Bitcoin surpasses the Swiss franc and becomes the 13th largest currency in the world

The Swiss Franc (CHF) has a market capitalization of 18,826,374 BTC at the time of writing, slightly less than Bitcoin.

At the time of writing, Bitcoin has outperformed the Swiss Franc (CHF) in market capitalization as the thirteenth largest currency in the world, according to data from Fiatmarketcap.com. There are only 12 world currencies left that Bitcoin has to overcome.

Fiatmarketcap.com takes a standard Bitcoin approach to analyzing currencies. It measures the world’s largest currencies in terms of market capitalization in BTC, the best form of money ever created but still lagging behind in perception.

The website also uses BTC as a benchmark for the countries’ gross domestic product (GDP), which puts Bitcoin in eighteenth place.

As the world begins to see the superiority of BTC in almost every aspect of good money, namely durability, portability, verifiability, divisibility, and scarcity. As time goes on and the adoption of Bitcoin increases, it will have a more established track record, making it more attractive to use.

By instantly thinking about Bitcoin, people can realign the incentives for their economic decisions. When the supply of money increases indefinitely, inflation follows, and so does prices, creating a skewed picture of economic reality based on free market price feedback.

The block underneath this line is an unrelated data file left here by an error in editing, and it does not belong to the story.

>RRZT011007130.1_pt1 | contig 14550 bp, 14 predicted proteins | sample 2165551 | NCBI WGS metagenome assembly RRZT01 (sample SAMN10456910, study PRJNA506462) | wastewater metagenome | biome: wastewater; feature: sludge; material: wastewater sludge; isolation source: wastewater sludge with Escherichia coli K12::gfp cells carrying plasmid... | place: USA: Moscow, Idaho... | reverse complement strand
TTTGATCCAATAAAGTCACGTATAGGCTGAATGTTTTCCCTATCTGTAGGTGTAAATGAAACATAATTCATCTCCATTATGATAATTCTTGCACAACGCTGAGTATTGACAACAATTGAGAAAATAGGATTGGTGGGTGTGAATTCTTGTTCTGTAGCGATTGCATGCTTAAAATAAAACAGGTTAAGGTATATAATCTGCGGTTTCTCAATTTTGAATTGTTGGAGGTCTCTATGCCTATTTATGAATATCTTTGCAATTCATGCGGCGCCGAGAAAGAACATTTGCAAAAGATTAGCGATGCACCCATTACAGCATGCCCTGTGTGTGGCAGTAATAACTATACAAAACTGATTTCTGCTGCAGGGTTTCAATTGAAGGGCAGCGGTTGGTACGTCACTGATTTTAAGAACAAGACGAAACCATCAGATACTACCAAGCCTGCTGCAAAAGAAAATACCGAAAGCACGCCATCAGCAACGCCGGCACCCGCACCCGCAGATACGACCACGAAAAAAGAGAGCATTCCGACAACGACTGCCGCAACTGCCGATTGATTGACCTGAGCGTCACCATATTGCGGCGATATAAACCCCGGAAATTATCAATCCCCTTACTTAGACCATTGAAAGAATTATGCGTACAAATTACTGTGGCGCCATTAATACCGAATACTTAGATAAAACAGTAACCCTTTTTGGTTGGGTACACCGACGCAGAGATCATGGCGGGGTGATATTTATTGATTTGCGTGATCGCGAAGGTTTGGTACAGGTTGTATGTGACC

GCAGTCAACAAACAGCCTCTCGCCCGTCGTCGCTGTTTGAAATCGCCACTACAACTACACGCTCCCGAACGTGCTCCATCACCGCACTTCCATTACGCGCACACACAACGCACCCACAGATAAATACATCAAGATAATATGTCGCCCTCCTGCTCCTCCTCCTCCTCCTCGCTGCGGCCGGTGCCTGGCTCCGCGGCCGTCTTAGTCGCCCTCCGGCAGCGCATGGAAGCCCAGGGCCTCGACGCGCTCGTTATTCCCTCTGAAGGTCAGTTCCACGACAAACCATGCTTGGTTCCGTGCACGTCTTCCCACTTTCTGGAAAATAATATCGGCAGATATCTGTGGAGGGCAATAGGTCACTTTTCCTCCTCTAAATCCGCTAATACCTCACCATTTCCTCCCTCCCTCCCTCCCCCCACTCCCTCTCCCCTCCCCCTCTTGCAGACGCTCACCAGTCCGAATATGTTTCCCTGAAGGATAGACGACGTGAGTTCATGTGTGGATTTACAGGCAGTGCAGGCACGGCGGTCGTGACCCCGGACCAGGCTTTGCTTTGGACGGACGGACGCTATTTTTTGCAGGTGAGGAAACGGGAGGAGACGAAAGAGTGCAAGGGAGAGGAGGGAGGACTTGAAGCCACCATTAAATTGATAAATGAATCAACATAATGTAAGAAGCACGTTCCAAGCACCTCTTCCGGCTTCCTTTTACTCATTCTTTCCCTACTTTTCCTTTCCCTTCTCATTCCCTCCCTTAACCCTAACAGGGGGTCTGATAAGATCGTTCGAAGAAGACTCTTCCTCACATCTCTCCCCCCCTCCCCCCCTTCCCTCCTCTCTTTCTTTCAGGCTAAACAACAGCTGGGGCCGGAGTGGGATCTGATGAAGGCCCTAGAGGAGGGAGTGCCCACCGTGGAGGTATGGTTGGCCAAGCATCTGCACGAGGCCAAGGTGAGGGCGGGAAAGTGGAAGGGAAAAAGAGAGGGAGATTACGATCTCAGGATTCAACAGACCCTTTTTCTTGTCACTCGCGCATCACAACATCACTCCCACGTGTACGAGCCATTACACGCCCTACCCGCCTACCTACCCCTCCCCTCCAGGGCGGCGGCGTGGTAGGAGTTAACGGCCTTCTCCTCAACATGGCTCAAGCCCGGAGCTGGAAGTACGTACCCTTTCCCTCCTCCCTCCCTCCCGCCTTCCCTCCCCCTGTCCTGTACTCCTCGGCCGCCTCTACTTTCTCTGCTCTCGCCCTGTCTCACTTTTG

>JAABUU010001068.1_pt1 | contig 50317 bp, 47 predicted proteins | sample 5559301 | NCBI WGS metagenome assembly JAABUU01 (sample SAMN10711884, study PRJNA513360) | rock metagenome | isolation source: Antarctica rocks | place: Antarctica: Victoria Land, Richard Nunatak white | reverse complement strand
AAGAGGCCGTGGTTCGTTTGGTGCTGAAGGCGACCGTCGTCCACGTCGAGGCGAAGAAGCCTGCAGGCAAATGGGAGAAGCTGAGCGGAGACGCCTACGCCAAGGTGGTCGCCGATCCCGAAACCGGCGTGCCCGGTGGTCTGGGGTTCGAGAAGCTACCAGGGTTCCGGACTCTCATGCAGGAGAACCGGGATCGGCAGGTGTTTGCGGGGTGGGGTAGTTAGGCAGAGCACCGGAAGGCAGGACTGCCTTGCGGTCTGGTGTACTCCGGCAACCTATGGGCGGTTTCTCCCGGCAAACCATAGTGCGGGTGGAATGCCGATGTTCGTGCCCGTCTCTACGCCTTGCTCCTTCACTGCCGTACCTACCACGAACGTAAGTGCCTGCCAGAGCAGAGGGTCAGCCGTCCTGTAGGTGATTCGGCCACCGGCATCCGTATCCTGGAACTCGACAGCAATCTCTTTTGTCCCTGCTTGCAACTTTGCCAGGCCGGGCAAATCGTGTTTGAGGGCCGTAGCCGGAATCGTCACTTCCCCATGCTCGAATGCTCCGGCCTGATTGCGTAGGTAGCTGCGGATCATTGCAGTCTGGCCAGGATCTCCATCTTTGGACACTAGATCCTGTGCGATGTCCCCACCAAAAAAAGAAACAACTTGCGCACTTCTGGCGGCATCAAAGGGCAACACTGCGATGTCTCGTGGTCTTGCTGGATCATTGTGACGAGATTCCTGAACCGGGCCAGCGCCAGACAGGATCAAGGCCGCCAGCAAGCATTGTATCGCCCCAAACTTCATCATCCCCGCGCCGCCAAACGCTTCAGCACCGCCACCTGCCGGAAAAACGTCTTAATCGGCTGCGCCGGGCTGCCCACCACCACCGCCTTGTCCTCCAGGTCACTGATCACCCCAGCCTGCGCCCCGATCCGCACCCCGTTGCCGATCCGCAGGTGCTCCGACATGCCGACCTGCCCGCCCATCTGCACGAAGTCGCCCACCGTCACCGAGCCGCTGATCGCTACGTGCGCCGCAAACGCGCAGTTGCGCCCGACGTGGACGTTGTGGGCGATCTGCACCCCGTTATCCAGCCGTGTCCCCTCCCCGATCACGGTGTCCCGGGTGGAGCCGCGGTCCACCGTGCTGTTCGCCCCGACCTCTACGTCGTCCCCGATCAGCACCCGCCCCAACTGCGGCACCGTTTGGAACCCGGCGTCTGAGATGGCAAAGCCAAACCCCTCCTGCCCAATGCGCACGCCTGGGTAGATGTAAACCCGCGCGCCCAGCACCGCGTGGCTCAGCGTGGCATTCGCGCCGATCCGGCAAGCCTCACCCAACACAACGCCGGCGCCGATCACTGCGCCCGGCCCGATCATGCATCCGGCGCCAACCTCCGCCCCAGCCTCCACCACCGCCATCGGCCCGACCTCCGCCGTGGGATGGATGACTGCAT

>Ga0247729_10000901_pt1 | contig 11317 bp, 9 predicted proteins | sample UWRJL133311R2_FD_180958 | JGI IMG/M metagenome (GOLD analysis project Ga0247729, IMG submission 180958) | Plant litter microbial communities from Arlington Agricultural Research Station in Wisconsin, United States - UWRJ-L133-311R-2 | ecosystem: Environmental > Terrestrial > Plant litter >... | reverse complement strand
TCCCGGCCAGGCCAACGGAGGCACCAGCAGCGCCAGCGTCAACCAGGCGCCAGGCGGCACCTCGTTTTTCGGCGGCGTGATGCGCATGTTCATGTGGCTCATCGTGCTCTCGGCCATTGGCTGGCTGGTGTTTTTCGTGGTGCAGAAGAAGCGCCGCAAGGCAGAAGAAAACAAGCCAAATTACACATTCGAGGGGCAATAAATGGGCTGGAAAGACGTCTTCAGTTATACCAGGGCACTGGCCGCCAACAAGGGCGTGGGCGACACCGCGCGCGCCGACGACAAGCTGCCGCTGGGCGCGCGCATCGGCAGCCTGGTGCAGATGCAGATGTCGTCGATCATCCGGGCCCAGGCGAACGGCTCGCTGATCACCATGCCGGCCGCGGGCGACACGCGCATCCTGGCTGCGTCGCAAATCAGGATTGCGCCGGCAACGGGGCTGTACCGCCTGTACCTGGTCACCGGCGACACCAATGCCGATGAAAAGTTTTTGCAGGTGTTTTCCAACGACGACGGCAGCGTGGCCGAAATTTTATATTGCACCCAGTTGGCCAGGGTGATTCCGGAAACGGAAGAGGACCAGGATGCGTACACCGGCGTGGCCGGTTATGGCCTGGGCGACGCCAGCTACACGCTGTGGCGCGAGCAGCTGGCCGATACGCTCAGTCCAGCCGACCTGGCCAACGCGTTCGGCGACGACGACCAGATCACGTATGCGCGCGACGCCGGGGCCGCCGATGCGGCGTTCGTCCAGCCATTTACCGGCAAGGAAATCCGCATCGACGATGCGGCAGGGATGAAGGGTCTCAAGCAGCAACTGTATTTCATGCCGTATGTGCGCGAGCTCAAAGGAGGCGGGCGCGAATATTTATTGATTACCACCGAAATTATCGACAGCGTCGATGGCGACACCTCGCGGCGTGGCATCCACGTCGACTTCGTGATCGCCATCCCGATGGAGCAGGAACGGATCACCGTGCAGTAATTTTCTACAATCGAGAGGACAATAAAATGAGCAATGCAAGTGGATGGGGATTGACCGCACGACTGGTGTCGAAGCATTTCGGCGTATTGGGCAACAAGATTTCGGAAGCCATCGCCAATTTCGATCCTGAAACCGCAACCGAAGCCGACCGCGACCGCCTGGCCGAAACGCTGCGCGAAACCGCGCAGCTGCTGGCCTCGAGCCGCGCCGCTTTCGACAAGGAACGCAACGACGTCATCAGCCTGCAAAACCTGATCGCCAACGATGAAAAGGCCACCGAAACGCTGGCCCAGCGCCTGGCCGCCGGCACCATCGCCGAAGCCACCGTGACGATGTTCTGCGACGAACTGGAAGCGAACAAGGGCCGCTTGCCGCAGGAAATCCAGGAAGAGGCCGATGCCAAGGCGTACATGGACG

A bitcoin standard has the potential to restore market participants’ confidence in the total prices used in the economy. Since a BTC cannot be devalued by a loose monetary policy ruled by corrupt people, its pledges to maintain purchasing power allow economic incentives to be realigned.

In the debt-based fiat system, people are discouraged from saving and encouraged to take on debt without postponing the option to spend now until later. In a Bitcoin economy, people would not rush to spend their money because they would have the certainty that their purchasing power would be maintained over the long term.

The views and opinions expressed herein are those of the author and do not necessarily reflect those of Nasdaq, Inc.

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